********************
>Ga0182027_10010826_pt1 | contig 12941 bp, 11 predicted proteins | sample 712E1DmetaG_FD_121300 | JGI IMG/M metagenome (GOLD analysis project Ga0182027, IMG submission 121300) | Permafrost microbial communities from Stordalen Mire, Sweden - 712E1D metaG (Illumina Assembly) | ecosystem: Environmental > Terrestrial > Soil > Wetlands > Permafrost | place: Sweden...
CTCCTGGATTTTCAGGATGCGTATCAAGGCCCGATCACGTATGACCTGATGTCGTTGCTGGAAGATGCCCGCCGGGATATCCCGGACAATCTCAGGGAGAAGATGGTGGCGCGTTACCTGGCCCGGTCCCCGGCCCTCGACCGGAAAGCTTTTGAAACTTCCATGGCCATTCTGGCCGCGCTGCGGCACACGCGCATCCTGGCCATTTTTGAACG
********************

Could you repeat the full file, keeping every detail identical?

>Ga0182027_10010826_pt1 | contig 12941 bp, 11 predicted proteins | sample 712E1DmetaG_FD_121300 | JGI IMG/M metagenome (GOLD analysis project Ga0182027, IMG submission 121300) | Permafrost microbial communities from Stordalen Mire, Sweden - 712E1D metaG (Illumina Assembly) | ecosystem: Environmental > Terrestrial > Soil > Wetlands > Permafrost | place: Sweden...
CTCCTGGATTTTCAGGATGCGTATCAAGGCCCGATCACGTATGACCTGATGTCGTTGCTGGAAGATGCCCGCCGGGATATCCCGGACAATCTCAGGGAGAAGATGGTGGCGCGTTACCTGGCCCGGTCCCCGGCCCTCGACCGGAAAGCTTTTGAAACTTCCATGGCCATTCTGGCCGCGCTGCGGCACACGCGCATCCTGGCCATTTTTGAACG